Emilio José Heredia Collado admitted to a multiyear conspiracy to manipulate the fuel oil market, the U.S. Department of Justice said. Heredia agreed to a lifetime ban and a civil penalty of $100,000 to settle parallel charges filed by the U.S. Commodity Futures Trading Commission.
From as early as June 2012 to at least August 2016, Heredia and others at Glencore sought to boost their profits from oil trading by manipulating prices, U.S. officials said.
A Glencore spokesperson said the firm is cooperating with the ongoing investigation.
Read Full Article
CFTC hits former fuel-oil trader with $100,000 penalty for market manipulation
Reuters, 25 March 2021
WASHINGTON — The U.S. Commodity Futures Trading Commission (CFTC) has settled charges against a former fuel oil trader for market manipulation, the regulator said in a statement on Thursday.
Emilio José Heredia Collado admitted to manipulating, and attempting to manipulate, a U.S. fuel oil benchmark. The CFTC hit Heredia with a $100,000 civil penalty and permanently banned him from trading commodity interests, the statement said.
Read Full Article
The Legal and Economic Implications from Recent UK Spoofing Cases.
Yan Cao, Marlene Haas, Greg Leonard, 23 March 2021
The UK Financial Conduct Authority (“FCA”) has in recent years intensified its efforts in securities and commodities markets to detect and pursue the type of disruptive trading behaviour called “spoofing.” This emphasis coincides with a similarly increasing focus by the US Commodity Futures Trading Commission (“CFTC”) and the US Department of Justice (“DOJ”) on spoofing cases in the US. Spoofing may take different forms, but usually involves the placing of non-bona fide orders, often of large quantity, on one side of the market while trying to execute a bona fide order on the other side of the market. Once the bona fide order has been executed, the trader cancels the non-bona fide orders quickly. To date, more than 40 enforcement actions targeting spoofing have been filed against individuals and companies by US regulators and more than 5 have been filed by UK regulators. In February 2019, Julia Hoggett, the FCA’s Director of Market Oversight, delivered a speech about the FCA’s commitment to tackling market abuse, calling compliance with such rules “critical to the integrity and health of our financial markets.” Continue reading “Article: The Legal and Economic Implications from Recent UK Spoofing Cases”
Coinbase pays $6.5M to settle government investigation into false reporting
DUNCAN RILEY, 21 March 2021
Cryptocurrency exchange Coinbase Global Inc. has been fined $6.5 million by the U.S. Commodity Future Trading Commision to settle allegations that it undertook reckless false, misleading or inaccurate reporting as well as so-called wash trading between 2015 and 2018.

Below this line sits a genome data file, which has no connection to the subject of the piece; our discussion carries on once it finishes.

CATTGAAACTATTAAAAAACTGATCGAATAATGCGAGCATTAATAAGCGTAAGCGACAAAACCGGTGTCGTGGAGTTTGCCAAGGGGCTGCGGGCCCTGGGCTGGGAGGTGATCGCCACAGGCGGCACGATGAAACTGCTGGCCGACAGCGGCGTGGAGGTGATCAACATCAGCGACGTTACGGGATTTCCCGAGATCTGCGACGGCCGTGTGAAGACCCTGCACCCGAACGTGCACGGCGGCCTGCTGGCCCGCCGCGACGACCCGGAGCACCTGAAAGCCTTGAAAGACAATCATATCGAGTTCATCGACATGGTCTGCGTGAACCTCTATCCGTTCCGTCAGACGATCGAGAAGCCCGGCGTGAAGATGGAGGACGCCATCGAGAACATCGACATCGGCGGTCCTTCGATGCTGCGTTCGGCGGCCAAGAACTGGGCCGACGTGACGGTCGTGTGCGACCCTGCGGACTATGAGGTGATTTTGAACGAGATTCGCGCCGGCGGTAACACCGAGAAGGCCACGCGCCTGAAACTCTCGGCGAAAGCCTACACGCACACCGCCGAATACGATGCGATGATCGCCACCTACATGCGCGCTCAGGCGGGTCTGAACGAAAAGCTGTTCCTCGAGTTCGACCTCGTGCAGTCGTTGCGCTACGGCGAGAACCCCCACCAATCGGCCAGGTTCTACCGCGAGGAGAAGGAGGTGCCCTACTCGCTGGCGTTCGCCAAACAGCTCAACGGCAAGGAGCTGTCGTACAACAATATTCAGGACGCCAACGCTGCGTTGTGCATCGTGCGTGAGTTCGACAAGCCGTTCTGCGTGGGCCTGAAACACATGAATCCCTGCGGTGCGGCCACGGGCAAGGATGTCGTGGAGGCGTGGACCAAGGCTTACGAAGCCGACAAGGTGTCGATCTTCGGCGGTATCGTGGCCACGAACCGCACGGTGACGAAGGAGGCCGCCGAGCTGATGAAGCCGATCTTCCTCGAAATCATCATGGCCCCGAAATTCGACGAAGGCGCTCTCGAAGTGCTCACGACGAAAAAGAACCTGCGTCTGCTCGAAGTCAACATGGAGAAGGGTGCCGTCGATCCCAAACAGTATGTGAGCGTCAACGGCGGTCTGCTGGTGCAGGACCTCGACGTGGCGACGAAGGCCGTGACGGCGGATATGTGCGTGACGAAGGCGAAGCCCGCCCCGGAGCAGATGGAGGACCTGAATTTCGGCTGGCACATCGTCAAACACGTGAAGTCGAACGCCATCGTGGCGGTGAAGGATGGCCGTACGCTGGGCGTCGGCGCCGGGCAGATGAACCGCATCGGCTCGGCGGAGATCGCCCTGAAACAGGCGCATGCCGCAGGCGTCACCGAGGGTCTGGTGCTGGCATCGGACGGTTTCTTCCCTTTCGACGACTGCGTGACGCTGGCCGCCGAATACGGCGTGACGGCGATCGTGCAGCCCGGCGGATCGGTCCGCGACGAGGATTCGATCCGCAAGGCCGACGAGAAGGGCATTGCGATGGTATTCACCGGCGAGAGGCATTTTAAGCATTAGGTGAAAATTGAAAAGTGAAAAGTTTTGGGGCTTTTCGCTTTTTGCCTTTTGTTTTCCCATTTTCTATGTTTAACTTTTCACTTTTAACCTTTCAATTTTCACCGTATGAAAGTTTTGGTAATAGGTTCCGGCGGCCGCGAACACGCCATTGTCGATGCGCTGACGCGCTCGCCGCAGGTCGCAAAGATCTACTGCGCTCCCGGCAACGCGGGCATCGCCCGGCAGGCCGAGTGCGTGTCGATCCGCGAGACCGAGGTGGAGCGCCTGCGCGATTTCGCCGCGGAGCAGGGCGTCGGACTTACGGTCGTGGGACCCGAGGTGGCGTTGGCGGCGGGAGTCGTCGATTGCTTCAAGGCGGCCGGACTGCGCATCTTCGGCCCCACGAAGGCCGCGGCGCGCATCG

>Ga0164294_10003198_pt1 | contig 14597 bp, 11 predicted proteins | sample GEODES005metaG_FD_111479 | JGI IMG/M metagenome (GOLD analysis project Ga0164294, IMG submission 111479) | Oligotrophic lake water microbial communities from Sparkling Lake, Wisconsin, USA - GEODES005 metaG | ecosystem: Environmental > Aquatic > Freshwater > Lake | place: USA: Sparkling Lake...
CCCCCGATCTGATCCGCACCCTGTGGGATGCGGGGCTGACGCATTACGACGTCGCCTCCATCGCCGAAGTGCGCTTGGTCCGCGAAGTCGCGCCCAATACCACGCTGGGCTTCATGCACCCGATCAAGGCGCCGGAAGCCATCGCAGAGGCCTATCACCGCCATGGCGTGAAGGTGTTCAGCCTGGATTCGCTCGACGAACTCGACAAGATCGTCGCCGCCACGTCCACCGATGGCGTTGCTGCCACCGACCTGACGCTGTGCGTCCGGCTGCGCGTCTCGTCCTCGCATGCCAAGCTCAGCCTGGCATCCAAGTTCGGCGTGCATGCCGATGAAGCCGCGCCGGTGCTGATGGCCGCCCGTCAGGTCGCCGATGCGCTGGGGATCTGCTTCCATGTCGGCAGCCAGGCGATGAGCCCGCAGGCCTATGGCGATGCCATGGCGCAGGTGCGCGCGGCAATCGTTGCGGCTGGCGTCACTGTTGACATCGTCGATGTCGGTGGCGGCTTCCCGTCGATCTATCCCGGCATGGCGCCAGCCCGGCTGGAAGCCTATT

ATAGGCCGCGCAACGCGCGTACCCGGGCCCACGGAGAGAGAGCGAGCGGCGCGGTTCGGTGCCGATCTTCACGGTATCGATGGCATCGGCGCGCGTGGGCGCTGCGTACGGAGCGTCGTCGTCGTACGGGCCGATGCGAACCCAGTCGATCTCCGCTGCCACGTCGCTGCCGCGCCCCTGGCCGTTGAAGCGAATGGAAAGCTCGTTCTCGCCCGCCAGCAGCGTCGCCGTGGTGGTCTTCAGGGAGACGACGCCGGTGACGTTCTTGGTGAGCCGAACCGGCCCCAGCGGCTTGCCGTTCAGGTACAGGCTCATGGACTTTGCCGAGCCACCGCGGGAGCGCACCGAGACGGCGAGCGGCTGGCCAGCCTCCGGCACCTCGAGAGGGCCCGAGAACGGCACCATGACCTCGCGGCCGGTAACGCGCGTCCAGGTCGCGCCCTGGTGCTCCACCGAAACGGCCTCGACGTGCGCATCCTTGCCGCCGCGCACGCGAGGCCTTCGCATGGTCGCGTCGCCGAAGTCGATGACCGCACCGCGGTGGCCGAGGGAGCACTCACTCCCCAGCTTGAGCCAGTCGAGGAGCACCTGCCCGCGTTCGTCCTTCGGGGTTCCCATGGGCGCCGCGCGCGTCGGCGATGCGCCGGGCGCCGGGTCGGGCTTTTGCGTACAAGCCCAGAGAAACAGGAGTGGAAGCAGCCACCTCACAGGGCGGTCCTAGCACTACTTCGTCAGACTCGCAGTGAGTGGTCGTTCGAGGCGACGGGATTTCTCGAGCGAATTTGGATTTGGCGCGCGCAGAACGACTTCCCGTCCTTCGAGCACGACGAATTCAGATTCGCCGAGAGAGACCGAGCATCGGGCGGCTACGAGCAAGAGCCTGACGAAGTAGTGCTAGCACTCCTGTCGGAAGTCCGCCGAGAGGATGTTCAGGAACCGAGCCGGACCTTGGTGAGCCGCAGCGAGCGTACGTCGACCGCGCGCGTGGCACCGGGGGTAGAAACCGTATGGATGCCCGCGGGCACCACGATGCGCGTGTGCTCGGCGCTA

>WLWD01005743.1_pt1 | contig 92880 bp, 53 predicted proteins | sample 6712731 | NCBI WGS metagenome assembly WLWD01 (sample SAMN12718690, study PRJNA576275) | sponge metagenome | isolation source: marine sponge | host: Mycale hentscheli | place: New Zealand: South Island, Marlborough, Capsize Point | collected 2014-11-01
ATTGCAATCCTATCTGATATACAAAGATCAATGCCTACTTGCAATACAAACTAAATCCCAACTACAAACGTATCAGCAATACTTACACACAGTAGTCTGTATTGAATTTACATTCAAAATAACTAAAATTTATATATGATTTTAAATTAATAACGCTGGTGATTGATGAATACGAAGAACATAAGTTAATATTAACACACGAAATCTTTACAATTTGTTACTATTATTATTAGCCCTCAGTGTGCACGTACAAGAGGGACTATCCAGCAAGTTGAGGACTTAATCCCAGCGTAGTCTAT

Along with the fine, announced Friday, Coinbase is also subject to stop any further violations of the Commodity Exchange Act or CFTC regulations.
Between January 2015 and September 2018, Coinbase is said to have operated two automated trading programs, Hedger and Replicator, that generated orders that at times matched one another on the GDAX electronic trading platform operated by the company. Although the GDAX rules did disclose that Coinbase was trading on the GDAX it failed to disclose that Coinbase was operating more than one trading program and trading through multiple accounts. Continue reading “Article: Coinbase pays $6.5M to settle government investigation into false reporting”
Coinbase Expected to Pay $ 6.5 Million Fine Following Market Manipulation Allegations
EXPLICA.CO, 20 March 2021
The Commodity Futures Trading Commission (CFTC) issued on Friday (19) a request to file and resolve charges against Coinbase, the San Francisco, California-based exchange, for “reckless, false, misleading or inaccurate reports, as well as negotiations for employee laundering in the GDAX (current Coinbase Pro) of the Coinbase platform. ”The order requires the broker to pay a civil penalty of US $ 6.5 million (R $ 35.69 million) and stop any other violation of the Commodity Exchange Act or CFTC regulations, as charged.
“Reporting false, misleading or inaccurate transaction information undermines the integrity of digital asset pricing,” said Chief Inspector Vincent McGonagle. “This enforcement action sends the message that the Commission will act to safeguard the integrity and transparency of such information.”
Understand the case: